What do you think? 

Kofi Annan, Nobel Peace Prize winner and previous Secretary-General of the United Nations, once said: "We may have different religions, different languages, different colored skin, but we all belong to one human race."

Kofi Annan, Nobel Peace Prize winner and previous Secretary-General of the United Nations, once said: "We may have different religions, different languages, different colored skin, but we all belong to one human race."

What's behind racism?

Historian Onyeka Nubia explores why some people are racist - and talks about his own experiences of racism.

Race by numbers

It's pretty hard to define race, and so the term 'ethnicity' is generally used by governments, businesses and public services. The UK government collects data about its population every 10 years in a record called a census. It was last performed in 2011. Take a look at what ethnic diversity in the UK was like then...


Ethnicity in the UK 

This map shows the proportion of each ethnic group in the UK from the 2011 census. How do you think these numbers might have changed since 2011? Is it important that we collect data about ethnicity?

Map of the UK with % of each ethnicity

Ethnicity by age

This graphic shows the percentage of White and BAME (*Black, Asian and Minority Ethnic) populations at different ages in the UK. There is more ethnic diversity amongst young people than amongst older people, why do you think this is? 

Graphic showing ethnicity in the UK by age

Ethnicity across London

These maps of London shows the percentage of Black, Asian and White populations in each of the London Boroughs. You can also see the Boroughs with the highest and lowest proportion of each ethnic population. How do you think these maps would have looked 50 years ago? How might they look in 50 years time?

Map of London showing percentage of Black population in each BoroughMap of London showing percentage of Asian population in each BoroughMap of London showing percentage of Whitepopulation in each Borough


2011 census data - Office of National Statistics

2011 ethnicity by age - nomis official labour market statistics

2011 ethnicity by London Borough - London Datastore

Image: Blank map of London Borough (modified) Author: Richtom80 via English Wikipedia (CC BY-SA 2.5)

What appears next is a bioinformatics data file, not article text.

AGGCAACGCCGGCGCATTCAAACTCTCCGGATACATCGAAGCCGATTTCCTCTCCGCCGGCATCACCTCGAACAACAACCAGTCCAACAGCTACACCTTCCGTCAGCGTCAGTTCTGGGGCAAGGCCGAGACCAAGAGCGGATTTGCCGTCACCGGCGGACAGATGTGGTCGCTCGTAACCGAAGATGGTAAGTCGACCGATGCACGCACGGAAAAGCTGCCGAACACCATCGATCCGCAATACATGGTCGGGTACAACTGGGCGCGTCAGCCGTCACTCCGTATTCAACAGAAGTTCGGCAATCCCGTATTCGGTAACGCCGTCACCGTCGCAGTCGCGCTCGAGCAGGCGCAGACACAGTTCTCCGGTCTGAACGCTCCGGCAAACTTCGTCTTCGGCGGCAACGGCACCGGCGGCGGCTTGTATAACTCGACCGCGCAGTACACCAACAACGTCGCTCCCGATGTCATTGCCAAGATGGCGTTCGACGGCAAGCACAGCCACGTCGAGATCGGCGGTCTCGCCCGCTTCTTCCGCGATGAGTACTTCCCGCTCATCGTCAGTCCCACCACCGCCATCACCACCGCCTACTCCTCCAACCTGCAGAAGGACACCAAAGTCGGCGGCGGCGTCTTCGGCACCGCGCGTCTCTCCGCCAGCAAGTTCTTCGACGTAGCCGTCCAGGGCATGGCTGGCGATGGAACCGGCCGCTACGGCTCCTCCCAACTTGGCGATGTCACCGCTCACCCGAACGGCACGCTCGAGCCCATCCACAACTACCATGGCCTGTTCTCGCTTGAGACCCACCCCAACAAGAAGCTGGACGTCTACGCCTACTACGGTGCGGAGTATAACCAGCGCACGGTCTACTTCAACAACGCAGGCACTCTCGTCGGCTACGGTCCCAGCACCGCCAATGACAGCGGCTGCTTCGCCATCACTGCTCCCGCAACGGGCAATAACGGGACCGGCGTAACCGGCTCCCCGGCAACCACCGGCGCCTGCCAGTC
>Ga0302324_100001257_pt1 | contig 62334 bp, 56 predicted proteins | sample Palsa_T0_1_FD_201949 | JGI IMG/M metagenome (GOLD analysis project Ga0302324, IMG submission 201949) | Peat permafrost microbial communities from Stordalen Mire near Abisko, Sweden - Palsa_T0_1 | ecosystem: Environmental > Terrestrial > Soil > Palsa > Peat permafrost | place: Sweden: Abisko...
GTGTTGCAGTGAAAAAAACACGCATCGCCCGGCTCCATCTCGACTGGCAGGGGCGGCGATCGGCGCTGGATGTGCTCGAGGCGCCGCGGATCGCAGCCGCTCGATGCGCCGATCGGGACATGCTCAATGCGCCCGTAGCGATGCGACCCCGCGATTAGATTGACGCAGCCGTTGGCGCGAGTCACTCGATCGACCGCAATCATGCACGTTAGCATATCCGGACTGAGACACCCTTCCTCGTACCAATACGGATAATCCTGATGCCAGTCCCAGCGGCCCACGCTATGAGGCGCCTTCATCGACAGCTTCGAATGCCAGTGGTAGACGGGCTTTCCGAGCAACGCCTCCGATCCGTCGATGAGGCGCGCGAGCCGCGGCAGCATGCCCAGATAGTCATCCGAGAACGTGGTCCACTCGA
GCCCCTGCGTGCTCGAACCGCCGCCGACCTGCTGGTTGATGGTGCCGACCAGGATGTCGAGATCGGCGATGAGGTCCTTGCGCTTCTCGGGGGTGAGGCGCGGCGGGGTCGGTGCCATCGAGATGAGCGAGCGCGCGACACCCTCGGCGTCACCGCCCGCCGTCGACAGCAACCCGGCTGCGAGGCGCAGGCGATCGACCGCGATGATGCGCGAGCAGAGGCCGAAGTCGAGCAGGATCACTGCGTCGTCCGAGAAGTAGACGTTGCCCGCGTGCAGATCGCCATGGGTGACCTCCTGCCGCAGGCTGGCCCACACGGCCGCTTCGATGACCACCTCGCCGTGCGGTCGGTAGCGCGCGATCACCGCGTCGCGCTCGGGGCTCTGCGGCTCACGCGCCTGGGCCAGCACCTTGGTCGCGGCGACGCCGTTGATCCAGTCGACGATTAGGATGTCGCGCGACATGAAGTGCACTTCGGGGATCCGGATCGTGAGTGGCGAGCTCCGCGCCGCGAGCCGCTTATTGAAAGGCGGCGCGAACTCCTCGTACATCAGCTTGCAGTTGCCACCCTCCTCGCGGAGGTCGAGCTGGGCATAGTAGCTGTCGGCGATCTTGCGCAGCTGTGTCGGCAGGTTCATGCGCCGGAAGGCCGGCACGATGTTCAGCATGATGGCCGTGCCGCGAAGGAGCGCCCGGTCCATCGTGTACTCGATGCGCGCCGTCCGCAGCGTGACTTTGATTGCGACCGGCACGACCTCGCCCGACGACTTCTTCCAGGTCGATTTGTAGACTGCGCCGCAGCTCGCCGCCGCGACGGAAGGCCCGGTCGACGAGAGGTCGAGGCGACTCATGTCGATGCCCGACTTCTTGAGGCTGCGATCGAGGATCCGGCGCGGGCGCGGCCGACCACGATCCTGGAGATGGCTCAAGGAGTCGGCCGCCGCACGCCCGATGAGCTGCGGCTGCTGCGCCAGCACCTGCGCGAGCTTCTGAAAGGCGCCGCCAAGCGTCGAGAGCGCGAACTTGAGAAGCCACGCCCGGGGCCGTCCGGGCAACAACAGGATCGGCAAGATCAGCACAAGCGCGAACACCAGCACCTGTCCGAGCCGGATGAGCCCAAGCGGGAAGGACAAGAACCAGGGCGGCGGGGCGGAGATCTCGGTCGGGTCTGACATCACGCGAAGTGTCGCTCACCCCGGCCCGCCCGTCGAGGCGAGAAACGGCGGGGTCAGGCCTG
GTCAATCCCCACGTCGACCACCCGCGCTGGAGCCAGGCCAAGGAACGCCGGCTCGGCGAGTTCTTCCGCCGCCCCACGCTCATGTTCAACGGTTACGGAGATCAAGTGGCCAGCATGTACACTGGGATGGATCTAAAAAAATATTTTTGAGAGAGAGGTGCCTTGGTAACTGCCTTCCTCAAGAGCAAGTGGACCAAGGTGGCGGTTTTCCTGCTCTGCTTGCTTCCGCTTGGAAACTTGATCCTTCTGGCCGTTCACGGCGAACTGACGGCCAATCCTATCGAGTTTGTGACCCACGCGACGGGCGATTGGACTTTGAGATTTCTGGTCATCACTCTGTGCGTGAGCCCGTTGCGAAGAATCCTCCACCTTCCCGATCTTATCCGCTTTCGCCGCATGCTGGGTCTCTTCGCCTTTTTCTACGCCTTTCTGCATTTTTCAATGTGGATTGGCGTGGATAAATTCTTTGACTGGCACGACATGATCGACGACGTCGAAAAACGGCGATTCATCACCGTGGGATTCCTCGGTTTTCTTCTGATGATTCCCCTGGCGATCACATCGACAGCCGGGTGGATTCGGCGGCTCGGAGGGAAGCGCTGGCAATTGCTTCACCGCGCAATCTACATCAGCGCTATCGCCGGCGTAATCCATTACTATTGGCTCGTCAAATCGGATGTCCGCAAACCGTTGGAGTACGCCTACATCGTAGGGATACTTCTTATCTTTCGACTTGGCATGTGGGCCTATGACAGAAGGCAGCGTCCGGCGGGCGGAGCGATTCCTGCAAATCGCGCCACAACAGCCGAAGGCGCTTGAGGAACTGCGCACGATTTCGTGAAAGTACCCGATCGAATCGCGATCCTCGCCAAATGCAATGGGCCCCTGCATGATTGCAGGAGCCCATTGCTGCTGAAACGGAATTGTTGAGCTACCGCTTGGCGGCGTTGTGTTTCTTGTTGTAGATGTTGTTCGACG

5 multiracial stories: through their eyes

  1. 'Still I Rise' by Maya Angelou
    1. Maya Angelou (1928-2014) lived through times of terrible inequality for African American people. She was active in the Civil Rights Movement (which aimed to end racial segregation and discrimination) and worked alongside Martin Luther King Jr. and Malcolm X. Angelou wrote one of her most powerful poems, 'Still I Rise', in 1994. This poem directly addresses white oppressors of black people, which can be seen from her use of ‘You’ throughout. In the face of hatred, Angelou presents her determination to stand up for other black people, and her black ancestors. In this particular section of the poem, she tells society that no matter what they do to try to oppress her, they won't succeed:

      "You may shoot me with your words,
      You may cut me with your eyes,
      You may kill me with your hatefulness,
      But still, like air, I’ll rise."

  2. 'Theme for English B' by Langston Hughes
    1. Langston Hughes (1902-1967) was a poet and activist who joined and helped lead the Harlem Renaissance. This movement spanned from about 1918 until the mid-1930s and is often described as an explosion of literature, music, theatre, and the visual arts among African Americans in Harlem, New York City. Later in his life, in 1949, Hughes wrote 'Theme for English B'. This poem explores how a black student might (or might not) relate to his white teacher. The student in the poem is asked to write a page about himself, and the only instruction is to make this page ‘true’. The student questions the assignment, and its apparent simplicity, and asks if the ‘truth’ means the same thing to him as it does to his white teacher. In this section, Hughes wonders about the differences and similarities between black and white people, in both their lives and their writing.